My heart was saddened when I learned of the death of Walter Dean Meyers on July 1.  I enjoyed this tribute to him written by the reviewer, Alexis Burling and posted at KidsReads.  Burling shares this quote from Miriam Altshuler, Meyers' literary agent:  “Walter Dean Myers was a compassionate, wonderful, and brilliant man. He wrote about children who needed a voice and their stories told,” she said. “His work will live on for generations to come.”  If you've never read one of his books, this would be a good time to request one from the library.

Alexis Burling mentions her early years working as a publicist at Scholastic.  She met many wonderful authors and illustrators, but comments that "... perhaps the writer who most stuck out in my mind was Walter Dean Myers. He was humble in a way that only the truly gifted can be and when he talked to kids, he treated them like equals."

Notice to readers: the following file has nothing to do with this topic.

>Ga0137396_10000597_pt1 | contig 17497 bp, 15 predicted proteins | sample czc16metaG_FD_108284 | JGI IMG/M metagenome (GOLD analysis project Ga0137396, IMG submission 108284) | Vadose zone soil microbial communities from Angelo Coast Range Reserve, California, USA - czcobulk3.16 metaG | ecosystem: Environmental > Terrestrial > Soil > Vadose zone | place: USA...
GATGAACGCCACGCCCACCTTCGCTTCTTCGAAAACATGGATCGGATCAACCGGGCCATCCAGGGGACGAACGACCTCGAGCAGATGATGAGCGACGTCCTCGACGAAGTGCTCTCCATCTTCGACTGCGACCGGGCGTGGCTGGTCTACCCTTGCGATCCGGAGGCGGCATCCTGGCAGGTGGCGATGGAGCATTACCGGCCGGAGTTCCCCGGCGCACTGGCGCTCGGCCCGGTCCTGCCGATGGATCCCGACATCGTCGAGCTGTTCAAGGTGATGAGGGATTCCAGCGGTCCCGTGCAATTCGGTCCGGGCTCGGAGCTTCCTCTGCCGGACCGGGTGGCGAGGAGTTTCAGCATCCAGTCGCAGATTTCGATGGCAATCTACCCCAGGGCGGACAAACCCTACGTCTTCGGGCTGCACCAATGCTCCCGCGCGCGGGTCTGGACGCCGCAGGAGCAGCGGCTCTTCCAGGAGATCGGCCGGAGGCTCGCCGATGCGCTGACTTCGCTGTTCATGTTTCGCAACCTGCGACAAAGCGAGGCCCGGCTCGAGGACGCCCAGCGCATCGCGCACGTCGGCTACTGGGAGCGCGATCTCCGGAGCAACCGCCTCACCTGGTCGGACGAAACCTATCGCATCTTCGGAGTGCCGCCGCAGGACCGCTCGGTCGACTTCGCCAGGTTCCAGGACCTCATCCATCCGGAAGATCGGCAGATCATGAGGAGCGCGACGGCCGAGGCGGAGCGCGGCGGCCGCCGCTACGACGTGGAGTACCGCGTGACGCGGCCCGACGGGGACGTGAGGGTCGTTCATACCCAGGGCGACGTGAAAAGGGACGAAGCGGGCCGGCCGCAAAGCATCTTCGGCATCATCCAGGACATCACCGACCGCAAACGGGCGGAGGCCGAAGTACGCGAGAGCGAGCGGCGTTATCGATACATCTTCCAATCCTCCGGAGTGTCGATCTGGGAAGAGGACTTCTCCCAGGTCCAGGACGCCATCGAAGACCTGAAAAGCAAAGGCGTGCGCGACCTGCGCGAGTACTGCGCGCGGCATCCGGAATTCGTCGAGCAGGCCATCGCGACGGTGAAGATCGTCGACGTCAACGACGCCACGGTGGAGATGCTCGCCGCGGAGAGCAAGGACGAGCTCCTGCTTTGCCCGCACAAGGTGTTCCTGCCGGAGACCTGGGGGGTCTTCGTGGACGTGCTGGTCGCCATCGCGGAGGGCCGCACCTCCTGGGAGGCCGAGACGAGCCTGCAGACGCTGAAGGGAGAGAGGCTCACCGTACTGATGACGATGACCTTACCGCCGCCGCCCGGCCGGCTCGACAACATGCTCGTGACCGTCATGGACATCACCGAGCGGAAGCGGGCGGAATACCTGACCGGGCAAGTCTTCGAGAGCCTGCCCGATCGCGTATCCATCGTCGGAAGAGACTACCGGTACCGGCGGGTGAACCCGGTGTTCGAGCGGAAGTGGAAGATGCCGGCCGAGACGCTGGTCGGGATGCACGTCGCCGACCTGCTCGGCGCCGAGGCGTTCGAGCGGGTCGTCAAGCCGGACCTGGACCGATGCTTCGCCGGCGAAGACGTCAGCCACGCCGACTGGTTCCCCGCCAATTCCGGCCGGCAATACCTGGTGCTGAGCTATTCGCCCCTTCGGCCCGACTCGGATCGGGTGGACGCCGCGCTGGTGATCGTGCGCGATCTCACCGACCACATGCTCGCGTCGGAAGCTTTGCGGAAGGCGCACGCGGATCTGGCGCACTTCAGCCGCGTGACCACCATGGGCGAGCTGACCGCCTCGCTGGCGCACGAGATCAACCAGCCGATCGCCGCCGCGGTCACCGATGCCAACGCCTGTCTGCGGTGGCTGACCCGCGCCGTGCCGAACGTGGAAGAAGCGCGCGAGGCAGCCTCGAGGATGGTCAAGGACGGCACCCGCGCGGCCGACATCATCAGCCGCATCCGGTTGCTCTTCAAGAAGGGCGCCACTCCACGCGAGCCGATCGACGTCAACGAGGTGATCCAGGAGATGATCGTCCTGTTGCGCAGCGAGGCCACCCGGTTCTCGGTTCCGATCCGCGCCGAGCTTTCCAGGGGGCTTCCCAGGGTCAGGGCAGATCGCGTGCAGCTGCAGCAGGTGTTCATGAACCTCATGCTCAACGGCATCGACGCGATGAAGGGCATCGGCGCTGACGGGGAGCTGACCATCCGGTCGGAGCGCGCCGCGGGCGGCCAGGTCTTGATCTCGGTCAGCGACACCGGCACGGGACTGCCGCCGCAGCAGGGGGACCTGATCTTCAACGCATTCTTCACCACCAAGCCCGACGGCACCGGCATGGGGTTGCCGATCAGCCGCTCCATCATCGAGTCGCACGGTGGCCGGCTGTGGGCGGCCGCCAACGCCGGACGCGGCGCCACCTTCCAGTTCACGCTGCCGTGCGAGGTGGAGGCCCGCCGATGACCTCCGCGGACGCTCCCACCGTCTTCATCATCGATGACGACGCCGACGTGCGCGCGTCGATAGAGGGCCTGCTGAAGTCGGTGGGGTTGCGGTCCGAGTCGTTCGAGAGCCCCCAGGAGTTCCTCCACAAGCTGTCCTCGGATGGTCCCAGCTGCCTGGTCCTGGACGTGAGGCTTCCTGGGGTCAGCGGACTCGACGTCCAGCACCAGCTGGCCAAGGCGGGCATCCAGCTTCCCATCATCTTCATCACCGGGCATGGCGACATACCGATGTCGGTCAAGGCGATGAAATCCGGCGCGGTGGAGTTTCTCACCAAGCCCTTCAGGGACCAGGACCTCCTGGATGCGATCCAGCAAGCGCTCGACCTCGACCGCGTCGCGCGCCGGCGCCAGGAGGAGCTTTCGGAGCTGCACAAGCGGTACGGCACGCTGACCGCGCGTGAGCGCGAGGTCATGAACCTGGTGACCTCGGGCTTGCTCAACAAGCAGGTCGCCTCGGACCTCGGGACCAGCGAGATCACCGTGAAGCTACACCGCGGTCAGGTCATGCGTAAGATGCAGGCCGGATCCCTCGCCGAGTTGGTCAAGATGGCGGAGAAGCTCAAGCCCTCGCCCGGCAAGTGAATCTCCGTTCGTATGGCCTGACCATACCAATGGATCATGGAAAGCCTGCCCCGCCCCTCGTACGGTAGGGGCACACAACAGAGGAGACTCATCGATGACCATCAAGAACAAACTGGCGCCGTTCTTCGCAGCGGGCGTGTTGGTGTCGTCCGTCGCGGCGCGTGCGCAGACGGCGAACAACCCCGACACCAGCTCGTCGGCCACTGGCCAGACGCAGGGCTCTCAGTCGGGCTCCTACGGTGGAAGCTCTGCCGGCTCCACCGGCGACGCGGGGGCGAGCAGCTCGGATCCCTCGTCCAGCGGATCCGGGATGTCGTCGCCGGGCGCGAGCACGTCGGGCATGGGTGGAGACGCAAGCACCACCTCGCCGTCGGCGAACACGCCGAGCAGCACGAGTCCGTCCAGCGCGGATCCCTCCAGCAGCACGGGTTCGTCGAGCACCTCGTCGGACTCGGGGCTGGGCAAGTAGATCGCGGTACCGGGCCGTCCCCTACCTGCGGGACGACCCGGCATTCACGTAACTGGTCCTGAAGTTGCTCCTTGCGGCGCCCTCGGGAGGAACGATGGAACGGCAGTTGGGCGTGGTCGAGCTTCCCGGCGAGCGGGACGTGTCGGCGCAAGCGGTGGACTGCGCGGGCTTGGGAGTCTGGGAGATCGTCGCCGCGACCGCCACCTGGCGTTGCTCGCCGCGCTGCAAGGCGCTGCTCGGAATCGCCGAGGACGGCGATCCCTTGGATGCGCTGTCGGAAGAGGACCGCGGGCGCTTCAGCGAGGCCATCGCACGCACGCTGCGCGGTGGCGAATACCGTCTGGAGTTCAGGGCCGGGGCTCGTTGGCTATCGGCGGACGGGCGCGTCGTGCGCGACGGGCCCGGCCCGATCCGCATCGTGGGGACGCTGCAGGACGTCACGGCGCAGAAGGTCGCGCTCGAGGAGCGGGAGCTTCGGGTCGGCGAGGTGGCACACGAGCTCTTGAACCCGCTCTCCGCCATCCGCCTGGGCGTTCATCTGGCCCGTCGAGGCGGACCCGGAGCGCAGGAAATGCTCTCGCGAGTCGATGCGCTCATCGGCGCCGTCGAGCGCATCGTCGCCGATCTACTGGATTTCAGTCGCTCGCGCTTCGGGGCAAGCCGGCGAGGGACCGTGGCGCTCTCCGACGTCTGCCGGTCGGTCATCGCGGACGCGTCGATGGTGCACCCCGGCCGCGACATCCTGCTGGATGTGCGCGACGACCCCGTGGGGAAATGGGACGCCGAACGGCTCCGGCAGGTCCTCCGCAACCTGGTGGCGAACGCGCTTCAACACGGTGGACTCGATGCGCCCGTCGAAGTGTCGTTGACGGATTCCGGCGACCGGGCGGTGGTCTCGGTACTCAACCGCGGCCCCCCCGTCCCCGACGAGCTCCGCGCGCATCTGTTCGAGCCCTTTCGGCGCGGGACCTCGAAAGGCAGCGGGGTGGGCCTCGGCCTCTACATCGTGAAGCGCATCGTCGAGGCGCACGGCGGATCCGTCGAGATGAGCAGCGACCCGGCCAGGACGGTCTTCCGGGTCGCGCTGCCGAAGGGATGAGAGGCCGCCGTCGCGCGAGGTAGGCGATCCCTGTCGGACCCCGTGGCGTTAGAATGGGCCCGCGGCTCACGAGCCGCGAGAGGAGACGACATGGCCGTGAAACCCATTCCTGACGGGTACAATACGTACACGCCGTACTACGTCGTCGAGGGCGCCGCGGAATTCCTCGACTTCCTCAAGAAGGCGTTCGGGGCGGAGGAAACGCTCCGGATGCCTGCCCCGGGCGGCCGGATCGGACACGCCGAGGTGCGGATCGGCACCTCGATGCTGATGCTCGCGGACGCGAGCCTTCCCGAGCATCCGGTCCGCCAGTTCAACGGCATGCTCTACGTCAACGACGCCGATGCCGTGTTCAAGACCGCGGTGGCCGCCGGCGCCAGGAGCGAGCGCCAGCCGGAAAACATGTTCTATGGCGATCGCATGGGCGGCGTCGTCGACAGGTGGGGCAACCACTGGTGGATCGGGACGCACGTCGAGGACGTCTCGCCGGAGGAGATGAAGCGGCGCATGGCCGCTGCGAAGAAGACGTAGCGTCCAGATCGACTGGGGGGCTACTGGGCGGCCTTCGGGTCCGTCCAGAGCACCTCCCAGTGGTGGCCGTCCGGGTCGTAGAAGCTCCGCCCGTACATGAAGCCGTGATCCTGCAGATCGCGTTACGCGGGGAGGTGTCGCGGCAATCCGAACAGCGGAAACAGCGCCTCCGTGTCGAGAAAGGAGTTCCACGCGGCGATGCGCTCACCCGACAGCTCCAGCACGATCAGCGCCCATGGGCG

Her words echo the feeling I had when I heard Walter Dean Meyers speak at the Washington DC  National Book Festival in September 2012.  My recap of his presentation ends with these words:  "A young aspiring author in search of a mentor was astounded when Walter Dean Meyers, encouraged him with the words, 'Email me!'"

Goodbye gentle giant!  The world of children's literature will miss you, but your words will enrich the lives of young people for many years to come.

Saturday, July 19, 2014

Check out Middle Shelf, an online magazine!

I discovered an online magazine, Middle Shelf: Cool Reads for Kids, while wandering on Twitter this week.   Take a look at the July/August issue for great book recommendations and interviews with Kirby Larson, one of my favorite NW authors, and Katherine Applegate, author of The One and Only Ivan.

Wednesday, July 16, 2014

Mock Newbery 2015 Lists of Possibilities

Are you interested in reading some of the possibilities for the 2015 Newbery Award?  I'll post some links to Mock Newbery clubs, in case you'd like to read some of these titles.